A French Pork Stew That Cooks in Half the Time (but Doesn’t Skimp on Flavor)

Cassoulet gets a speedy, chef-approved update.

February 20, 2019
Photo by James Ransom

We've partnered with Smithfield Fresh Pork to highlight one of our favorite cozy, cold-weather recipes that calls on a few chef-approved tips for maximum flavor.

I have always loved the idea of cassoulet, the hearty French classic of white beans, aromatics, and cured pork or sausage as well as fresh pork or poultry braised slowly in an oven and topped with a golden-brown crust. (Especially during winter, when turning on the oven is almost as good as wrapping myself in a soft, warm blanket.) I've never actually attempted a cassoulet, though, for one simple reason: It takes all. Darn. Day.

With most cassoulet recipes, you can plan on spending about five or six hours of your precious weekend in the kitchen (which is, quite frankly, longer than I ever want to wait to eat something, no matter how delicious); your oven will be on for at least four of those hours. So both my stomach and my gas bill are grateful for this clever recipe from Colby Garrelts, the James Beard Foundation award-winning chef of Rye and Bluestem in Kansas City. His riff on the traditional method offers the same rich flavor, soft-but-not-mushy beans, and tender pork, but slashes the overall cooking time by half.

Here are his tips for pulling off this speedy cassoulet, which is of course, best served with crusty bread and a bottle (or two) of your favorite wine.

1. Let the beans soak overnight

If you're thinking this is a step you can skip, or if you're planning on using (gasp!) canned beans here, in a word, don't. "I think definitely soaking the beans overnight is a big one," says Garrelts. You want to start with dried beans and let them soak overnight so that they can rehydrate, which cuts down on the overall cooking time. And while opting for canned beans might seem like a smart shortcut, you should avoid them because they'll actually break down a little too quickly in the oven and get mushy.

2. For the quickest cook time, use fresh pork loin

While a traditional cassoulet recipe typically calls for a tougher cut such as pork shoulder or ribs, using fresh pork loin instead significantly cuts down on time in the kitchen—especially when you pre-cut the loin into one-inch cubes, like Garrelts does here. Pork loin typically takes no more than 20 minutes to cook whether you're roasting or grilling it, he explains. "But it still has got a little bit of forgiveness where you can cook it a bit longer and it still stays tender and juicy," he says. (Whatever you do, don't mistake tenderloin for pork loin, because according to Garrelts, the delicate cut would become tough and dry using this type of method.)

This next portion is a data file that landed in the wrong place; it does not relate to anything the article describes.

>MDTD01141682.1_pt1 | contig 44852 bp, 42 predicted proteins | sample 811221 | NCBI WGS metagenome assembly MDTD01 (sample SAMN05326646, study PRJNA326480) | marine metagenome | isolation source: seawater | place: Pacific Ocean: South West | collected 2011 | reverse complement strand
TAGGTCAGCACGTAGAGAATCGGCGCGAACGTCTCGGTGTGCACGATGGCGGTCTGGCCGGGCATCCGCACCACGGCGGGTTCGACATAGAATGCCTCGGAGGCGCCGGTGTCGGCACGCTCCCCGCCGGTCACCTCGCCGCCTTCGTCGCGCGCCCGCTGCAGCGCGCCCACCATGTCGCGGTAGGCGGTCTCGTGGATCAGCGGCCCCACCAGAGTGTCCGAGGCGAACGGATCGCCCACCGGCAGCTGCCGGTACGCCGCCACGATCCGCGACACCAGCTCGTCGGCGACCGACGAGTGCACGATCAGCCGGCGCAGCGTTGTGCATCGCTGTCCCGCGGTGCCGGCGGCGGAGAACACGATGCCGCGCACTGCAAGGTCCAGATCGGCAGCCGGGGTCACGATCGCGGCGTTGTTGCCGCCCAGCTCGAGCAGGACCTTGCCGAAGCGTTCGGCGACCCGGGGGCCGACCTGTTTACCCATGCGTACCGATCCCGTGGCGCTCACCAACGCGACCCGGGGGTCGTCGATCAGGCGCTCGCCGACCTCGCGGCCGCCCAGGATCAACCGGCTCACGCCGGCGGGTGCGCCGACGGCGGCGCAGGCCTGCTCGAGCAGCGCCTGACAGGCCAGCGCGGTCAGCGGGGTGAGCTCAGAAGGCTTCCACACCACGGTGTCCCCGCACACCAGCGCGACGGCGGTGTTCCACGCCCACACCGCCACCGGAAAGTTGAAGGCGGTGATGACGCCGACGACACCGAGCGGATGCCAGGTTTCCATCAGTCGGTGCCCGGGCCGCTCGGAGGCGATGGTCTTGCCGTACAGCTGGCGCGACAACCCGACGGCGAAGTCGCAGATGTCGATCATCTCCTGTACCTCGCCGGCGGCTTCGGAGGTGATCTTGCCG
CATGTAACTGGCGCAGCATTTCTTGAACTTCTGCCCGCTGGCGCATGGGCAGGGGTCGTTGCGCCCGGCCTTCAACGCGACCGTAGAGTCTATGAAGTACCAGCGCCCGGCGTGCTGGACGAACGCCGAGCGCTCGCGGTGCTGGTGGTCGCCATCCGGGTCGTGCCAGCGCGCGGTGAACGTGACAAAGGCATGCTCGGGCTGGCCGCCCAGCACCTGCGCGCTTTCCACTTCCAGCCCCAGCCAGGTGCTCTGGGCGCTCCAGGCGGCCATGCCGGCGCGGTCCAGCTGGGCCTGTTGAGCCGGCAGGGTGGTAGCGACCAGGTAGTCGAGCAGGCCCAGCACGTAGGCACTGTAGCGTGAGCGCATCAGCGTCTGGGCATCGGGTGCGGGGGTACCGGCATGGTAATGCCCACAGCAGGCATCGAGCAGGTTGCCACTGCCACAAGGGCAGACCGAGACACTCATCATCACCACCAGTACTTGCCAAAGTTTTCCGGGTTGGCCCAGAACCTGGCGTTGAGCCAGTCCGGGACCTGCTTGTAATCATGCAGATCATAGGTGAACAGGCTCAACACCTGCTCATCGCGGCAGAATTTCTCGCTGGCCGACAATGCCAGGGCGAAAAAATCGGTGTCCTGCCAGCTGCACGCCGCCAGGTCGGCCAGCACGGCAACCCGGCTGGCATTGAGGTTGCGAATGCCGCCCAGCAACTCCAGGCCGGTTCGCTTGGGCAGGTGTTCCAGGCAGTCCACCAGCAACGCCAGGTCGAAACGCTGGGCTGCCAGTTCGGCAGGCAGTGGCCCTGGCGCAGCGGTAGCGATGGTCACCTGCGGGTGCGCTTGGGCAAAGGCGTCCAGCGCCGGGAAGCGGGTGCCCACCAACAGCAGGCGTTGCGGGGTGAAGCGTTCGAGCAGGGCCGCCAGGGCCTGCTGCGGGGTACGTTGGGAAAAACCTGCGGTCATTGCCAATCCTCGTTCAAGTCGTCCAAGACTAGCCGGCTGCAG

Photo by James Ransom

3. Pick out the best cut of meat you can find

The tastiest, most flavorful dishes all begin with good ingredients. In this recipe, that starts with the cut of fresh pork loin you buy, according to Garrelts. When picking out a cut, "You just want to make sure that it's got a great color and it's not too opaque," he says. Opaqueness might signify that it's been frozen, he explains, so the right cut should have a super-pink coloring and some nice marbling.

4. Brown the meat in batches

Properly searing the pork loin is one of the most important steps in this cassoulet recipe, but you shouldn't brown all the pieces at once, says Garrelts. "You want to do it in small batches so you can really get the caramelization," he explains. "If you overload the pan, then all the juices leach out and the meat gets dryer, faster. You really want to cook it hot and fast."

Photo by James Ransom

5. Keep time in the oven to a minimum

While most traditional cassoulet recipes call for a few hours in the oven to let the liquids reduce and develop flavor, most of the reducing in Garrelts' version happens on the stovetop in a fraction of the time. "You really want that sauce to reduce [about 15 to 20 percent] so you get the right consistency and you're building the flavors," says Garrelts. Once the pork loin and beans are added back to the pot, it only needs to bake for about 15 minutes to get the panko crust nice and golden brown. With this method, you also don't need to crack the crust frequently to allow the steam to escape (as you do with other recipes) since it won't be in the oven very long.

What's your favorite cozy winter dish? Tell us in the comments below!

Who says a cassoulet has to take all day? With help from our partner Smithfield Fresh Pork, which offers several versatile cuts of all-natural, hand-trimmed, fresh pork (like the pork loin used in this recipe!), we're excited to share more delicious recipes that any home cook can conquer.

See what other Food52 readers are saying.

  • Bri Lavoie
    Bri Lavoie
  • Smaug
Erin Alexander is the Associate Editor at Food52, covering pop culture, travel, foods of the internet, and all things #sponsored. Formerly at Men’s Journal, Men’s Fitness, Us Weekly, and Hearst, she currently lives in New York City.


Bri L. February 20, 2019
Indeed—cassoulet without confit de canard??? (FYI Melissa Clark has a great instant pot version of duck confit)....but cassoulet this is NOT!
Smaug February 20, 2019
Does anyone, other than pork sellers, actually think of cassoulet as a "pork stew"? Not a bad recipe, though.